When parents and caregivers are able to participate in a therapy session, it allows them to build a relationship with the therapist and to become comfortable enough to ask the hard questions they aren’t sure they want the answers to, like: “Will my baby ever look up when I call his name?”, “Does she have autism?”, “Is it my fault that she can’t speak?”.
A parent’s questions can teach a therapist a lot about what kind of support a family needs, and how ready they are to take on a more active role in sessions. Once a parent/caregiver is comfortable with participating, they will are able to learn how to guide their child in becoming a better communicator.
Therefore, I do not operate as the one who will ‘fix the problem’ — we’re working together, to the advantage of the child. When a parent or caregiver is part of a session, I’m able to join them in play with their child. (Admittedly, I provide toys/games/activities that will tap into an area of challenge for the child, but this also helps the family to know what they could play with at home!) I have the opportunity to observe how they interact together, and, through modelling, I can demonstrate new strategies that encourage communication development based on the child’s individual needs and provides on-the-spot coaching to give the parent or caregiver the chance to try it out, ask questions, then try it out again. We work together, as a team, to help their child to take steps forward. I’m not the one going home with the child.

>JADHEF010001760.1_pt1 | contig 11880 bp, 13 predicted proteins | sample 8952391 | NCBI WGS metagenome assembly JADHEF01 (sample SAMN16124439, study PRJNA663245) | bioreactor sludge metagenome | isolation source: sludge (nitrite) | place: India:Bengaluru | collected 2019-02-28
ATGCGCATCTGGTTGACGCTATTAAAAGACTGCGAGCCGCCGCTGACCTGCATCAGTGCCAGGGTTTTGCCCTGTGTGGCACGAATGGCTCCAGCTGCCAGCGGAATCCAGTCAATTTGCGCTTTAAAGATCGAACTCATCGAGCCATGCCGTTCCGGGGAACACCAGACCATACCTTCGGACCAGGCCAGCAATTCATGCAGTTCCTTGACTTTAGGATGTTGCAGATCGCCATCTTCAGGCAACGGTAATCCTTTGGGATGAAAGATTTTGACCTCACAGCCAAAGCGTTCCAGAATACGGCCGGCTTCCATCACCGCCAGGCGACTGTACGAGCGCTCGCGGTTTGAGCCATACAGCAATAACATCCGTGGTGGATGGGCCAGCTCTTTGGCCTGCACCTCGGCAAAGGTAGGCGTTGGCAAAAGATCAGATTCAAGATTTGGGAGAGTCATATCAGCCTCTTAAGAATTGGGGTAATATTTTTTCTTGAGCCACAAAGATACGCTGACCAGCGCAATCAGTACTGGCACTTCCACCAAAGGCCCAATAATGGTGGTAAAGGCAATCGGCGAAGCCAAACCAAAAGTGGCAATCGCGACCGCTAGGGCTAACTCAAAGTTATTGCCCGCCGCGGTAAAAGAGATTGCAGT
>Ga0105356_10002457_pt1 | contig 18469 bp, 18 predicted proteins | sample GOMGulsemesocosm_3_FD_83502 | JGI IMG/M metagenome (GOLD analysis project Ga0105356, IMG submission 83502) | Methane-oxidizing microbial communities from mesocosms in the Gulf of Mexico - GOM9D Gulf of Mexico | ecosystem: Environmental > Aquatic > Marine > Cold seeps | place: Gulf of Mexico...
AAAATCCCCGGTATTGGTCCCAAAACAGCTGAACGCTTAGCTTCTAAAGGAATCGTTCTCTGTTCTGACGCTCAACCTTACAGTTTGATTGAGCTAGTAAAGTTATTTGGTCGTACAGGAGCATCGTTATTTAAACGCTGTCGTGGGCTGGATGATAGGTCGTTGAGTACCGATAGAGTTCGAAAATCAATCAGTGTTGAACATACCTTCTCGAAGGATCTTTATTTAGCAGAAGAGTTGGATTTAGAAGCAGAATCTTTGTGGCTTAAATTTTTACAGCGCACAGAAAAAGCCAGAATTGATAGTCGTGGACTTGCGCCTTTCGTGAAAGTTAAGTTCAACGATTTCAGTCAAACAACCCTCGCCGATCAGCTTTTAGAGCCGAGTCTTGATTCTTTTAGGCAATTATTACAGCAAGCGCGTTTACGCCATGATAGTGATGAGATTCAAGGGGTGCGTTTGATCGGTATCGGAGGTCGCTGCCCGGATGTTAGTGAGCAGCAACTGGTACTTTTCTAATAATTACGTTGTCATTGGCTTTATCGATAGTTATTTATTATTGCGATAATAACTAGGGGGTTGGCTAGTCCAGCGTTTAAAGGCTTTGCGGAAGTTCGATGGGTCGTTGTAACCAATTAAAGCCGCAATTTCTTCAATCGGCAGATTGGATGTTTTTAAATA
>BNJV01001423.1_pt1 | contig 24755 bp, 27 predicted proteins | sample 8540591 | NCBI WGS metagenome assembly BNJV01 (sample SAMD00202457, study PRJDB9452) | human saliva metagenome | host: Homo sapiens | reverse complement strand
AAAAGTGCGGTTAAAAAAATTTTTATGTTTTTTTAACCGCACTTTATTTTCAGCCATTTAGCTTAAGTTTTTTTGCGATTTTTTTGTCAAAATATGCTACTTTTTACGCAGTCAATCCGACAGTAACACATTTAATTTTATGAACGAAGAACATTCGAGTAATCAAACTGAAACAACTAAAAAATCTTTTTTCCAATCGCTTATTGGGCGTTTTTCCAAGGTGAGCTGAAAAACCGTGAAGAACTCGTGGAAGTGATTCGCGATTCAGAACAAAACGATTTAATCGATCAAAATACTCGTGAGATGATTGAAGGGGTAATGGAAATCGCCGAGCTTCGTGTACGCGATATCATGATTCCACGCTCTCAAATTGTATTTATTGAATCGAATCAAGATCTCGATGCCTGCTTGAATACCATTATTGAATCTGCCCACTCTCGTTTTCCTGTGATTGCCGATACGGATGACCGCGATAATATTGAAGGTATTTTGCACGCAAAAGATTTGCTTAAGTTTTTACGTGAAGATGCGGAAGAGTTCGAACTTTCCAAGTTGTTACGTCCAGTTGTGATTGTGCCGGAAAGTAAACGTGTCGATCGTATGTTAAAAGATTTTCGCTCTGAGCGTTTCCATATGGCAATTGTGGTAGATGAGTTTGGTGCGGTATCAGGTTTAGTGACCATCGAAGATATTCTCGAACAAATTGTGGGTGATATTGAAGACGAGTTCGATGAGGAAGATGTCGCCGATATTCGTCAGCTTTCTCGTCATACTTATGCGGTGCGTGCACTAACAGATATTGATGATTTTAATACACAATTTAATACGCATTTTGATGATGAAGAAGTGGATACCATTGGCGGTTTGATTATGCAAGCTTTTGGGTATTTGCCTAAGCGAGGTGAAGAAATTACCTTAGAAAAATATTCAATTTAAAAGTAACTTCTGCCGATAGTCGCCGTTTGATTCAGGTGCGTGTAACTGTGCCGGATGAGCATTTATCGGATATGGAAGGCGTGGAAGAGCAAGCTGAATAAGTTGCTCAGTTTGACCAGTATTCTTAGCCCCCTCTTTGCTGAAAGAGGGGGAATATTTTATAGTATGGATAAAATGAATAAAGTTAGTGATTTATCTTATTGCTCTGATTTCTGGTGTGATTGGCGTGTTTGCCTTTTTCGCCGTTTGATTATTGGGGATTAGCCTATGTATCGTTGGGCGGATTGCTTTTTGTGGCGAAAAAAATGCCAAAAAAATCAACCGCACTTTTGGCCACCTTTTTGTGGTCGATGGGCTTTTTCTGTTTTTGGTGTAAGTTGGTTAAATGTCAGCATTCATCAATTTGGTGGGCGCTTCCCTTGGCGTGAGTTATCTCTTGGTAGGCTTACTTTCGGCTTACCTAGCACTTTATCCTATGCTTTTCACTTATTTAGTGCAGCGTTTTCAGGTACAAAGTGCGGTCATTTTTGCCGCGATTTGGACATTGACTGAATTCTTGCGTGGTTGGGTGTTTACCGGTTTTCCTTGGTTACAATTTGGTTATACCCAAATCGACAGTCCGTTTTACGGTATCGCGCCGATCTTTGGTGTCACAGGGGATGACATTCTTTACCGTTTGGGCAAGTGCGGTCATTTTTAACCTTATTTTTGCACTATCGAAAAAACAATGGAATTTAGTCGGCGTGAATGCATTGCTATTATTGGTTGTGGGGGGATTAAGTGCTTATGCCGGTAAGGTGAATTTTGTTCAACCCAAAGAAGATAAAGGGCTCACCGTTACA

When a parent knows that they know how to play/talk in a way that helps their child to do something new, they are much more likely to keep doing it at home. When parents are able to effectively carry new tools into their everyday lives, their child has endless opportunities to practice his/her new skill.
With practice comes confidence, and the opportunity to move forward. I’m not the one pedalling the bike, the parent is… I’m just the training wheels.
Parents will often comment, “I can’t believe I’ve been doing this wrong the whole time! I know that I spoke the same way to my other kids and they’re okay.”, and I’m quick to jump in and correct. Parents’ instincts in how they talk to their children are usually just fine! When a child has a communication delay/disorder, the rules change, they learn differently.
One of my roles, as a speech-language pathologist, is help parents learn to work with those differences and to teach/guide their child in a new way. The children that I work with are very young and are not able to change the way they learn to suit the adults in their world. We need to adjust to their level and work with them. This is true for a wide variety of challenges, including a difficult-to-engage toddler, a baby who has just had their cochlear implants activated, or a preschooler who is struggling with the motor-planning of speech sounds. Regardless of the labels behind the disorders, the names of techniques or the therapist that you work with, parent/caregiver participation and follow-through are essential in helping their children reach their potential.
When parents are willing to actively take part in a therapy session, accept coaching, ask questions and practice at home, that’s when the magic happens. I don’t need that wand after all!
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KAREN MACIVER LUX